For me, baseball cards and APBA are connected. When I first became interested in baseball, Topps lost its monopoly on manufacturing baseball cards. In 1980, Fleer and Donruss were given permission from Major League Baseball to produce their first sets. During the two years I lived in Fern Park, FL, I recall riding my bike to the local flea market to buy packs of Topps, Donruss, and Fleer cards. For some reason, I liked the Fleer sets best. One of the cards I pulled was this:
This card was my introduction to Carl Yastrzemski. I remember thinking, who’s this guy with the funny name I can’t pronounce. Of course, in those days you weren’t a Google search away from an encyclopedia of information. If you wanted to know more about a player you had three options: talk to someone in the know, look it up in a book or magazine, or figure it out through baseball and APBA cards. I tried to figure it out through baseball and APBA cards.
The first APBA set I ever played with was an incomplete 1974 season. My brother, a friend of ours, and I drafted teams. I don’t recall Yaz being on one of the teams. Maybe his card was missing. However, I’m sure he would have been drafted because he had a solid year, hitting .301 with 16 homers. Later, we drafted the 1966 season, but Yastrzemski didn’t make it on a squad because he only hit .278 with 16 home runs that season. The first “new” set we bought was the 1984 season. Of course, Yaz retired after the ‘83 season, so we didn’t even have the option to draft him. Chances are, we wouldn’t have anyway. Though his season was solid for a final card, it wasn’t exactly what we were looking for to fill our rosters.
APBA was generous to Yastrzemski for his final card. Though he hit .266 for the season, I project this card to hit .283. For some reason, APBA gave Yaz an extra 8. If this card had the standard three 8s, it’d hit .258. The other reason this card should over performing is because it has five 14s. Yastrzemski drew 54 walks in 437 plate appearances. That should have earned him four 14s instead of five, which would produce a .275 average on this card. That seems more accurate. Nonetheless, I never have a problem with a final card over performing. It’s like a tribute to the player. In this final season, Yastrzemski was almost exclusively a designated hitter. He started 103 of his 107 starts as a DH. He did play a few innings in the outfield and at first base, which earned him a 1B-2 and an OF-1.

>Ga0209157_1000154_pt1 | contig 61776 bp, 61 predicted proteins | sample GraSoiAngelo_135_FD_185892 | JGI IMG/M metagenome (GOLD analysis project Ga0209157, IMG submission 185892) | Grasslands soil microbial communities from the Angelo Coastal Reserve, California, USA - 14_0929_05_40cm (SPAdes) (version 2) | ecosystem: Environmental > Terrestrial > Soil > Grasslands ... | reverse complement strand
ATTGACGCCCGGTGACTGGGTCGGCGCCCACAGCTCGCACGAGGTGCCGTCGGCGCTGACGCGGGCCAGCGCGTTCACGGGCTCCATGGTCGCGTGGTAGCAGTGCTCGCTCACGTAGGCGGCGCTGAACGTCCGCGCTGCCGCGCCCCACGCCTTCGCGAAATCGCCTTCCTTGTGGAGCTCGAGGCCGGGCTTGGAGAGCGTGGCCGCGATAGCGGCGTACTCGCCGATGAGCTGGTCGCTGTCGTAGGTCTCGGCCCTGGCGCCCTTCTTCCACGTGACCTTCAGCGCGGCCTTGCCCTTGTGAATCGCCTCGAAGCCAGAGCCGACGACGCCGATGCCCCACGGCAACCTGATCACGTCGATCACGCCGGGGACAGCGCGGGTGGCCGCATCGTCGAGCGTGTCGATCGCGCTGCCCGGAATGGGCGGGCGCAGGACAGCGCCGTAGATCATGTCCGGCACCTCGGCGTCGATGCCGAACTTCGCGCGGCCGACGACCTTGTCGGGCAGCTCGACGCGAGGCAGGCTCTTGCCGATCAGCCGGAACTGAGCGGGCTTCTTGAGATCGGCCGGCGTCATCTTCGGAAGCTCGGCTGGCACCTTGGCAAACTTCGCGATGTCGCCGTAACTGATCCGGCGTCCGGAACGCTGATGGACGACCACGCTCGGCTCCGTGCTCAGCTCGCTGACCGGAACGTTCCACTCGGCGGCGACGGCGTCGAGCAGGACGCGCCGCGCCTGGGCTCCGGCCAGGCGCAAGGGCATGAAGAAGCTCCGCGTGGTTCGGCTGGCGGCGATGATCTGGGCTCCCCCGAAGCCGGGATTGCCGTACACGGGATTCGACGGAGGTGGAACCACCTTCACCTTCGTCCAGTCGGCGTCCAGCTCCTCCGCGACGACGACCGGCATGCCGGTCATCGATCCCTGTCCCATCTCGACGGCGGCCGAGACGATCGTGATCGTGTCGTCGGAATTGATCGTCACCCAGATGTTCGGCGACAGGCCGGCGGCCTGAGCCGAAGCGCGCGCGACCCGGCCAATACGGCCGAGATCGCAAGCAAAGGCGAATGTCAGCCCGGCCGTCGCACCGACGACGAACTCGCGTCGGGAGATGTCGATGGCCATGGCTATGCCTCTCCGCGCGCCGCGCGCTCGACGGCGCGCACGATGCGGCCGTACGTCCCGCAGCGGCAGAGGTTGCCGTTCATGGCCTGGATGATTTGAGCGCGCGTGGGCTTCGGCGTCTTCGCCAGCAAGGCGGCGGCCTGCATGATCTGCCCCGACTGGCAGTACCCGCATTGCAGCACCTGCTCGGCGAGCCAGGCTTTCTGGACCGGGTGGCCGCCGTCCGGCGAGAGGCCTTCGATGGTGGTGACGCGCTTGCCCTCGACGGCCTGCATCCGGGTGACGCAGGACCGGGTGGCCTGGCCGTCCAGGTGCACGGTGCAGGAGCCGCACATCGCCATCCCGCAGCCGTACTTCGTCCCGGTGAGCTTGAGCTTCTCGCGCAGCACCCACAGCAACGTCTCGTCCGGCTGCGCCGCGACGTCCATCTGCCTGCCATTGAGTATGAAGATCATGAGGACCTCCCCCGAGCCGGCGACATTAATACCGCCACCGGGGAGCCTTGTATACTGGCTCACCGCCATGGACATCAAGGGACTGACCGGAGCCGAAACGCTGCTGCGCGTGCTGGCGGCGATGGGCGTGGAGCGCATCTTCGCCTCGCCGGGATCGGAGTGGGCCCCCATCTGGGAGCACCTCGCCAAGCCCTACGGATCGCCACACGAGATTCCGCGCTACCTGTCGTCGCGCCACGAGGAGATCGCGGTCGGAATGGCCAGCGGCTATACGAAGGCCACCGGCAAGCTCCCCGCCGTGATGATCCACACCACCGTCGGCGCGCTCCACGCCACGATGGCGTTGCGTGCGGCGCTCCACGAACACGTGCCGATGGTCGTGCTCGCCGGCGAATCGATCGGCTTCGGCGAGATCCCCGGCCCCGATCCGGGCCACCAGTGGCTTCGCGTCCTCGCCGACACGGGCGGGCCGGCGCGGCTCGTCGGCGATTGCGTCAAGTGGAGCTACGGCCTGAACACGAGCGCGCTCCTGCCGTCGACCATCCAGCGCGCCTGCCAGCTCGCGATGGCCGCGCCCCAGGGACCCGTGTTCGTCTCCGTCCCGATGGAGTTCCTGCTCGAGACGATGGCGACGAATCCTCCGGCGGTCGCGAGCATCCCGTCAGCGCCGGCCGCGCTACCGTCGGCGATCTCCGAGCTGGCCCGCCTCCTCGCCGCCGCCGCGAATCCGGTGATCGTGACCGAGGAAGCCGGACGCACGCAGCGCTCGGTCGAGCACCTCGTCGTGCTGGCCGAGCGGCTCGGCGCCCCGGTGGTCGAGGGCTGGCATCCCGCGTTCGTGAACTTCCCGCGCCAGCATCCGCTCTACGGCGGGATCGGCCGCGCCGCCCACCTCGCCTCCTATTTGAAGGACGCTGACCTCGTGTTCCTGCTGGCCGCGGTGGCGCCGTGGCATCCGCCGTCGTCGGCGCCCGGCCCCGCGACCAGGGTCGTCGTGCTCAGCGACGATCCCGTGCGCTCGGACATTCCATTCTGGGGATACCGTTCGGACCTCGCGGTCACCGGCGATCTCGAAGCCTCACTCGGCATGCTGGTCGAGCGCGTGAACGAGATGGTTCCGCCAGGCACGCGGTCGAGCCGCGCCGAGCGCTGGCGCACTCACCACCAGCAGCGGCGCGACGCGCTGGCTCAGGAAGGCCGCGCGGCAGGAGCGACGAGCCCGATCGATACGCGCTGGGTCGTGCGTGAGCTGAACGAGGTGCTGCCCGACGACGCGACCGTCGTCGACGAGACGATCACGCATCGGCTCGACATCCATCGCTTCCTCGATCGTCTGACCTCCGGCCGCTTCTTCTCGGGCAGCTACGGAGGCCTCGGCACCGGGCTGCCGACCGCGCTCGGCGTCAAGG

As I learned about baseball history, I discovered that Yastrzemski was a remarkably durable and consistent player. For seventeen of his twenty-three seasons, he played in 144 or more games. The back of his baseball card proves it. He won the Triple Crown in 1967. That fact stayed with me until 2012 when Miguel Cabrera, of my Detroit Tigers, became the first person in my lifetime to accomplish the feat. I was always extremely impressed with Yaz’s Triple Crown, and I thought I’d never see someone do it. Also, I was fascinated with Yastrzemski’s 1968 AL batting title, when he hit .301. It was, and still is, the lowest average to ever win the championship. In my 1968 Detroit Tigers replay, Yaz has done well against the Tigers. His card stands out against the numerous terrible ones I see in most 1968 lineups.
As I continued to collect baseball cards, I realized that Johnny Bench and Carl Yastrzemski were both retiring in 1983. I remember them being honored at the 1983 All-Star Game in Chicago. At that time, I was listening to Al Kaline on the Tigers television broadcasts. All Tigers fans know that Kaline came up a homer short of becoming the first American Leaguer to have 3,000 hits and 400 home runs. Several years later, Yastrzemski accomplished that feat. It was a testament to durability and consistency for nearly a quarter of a century.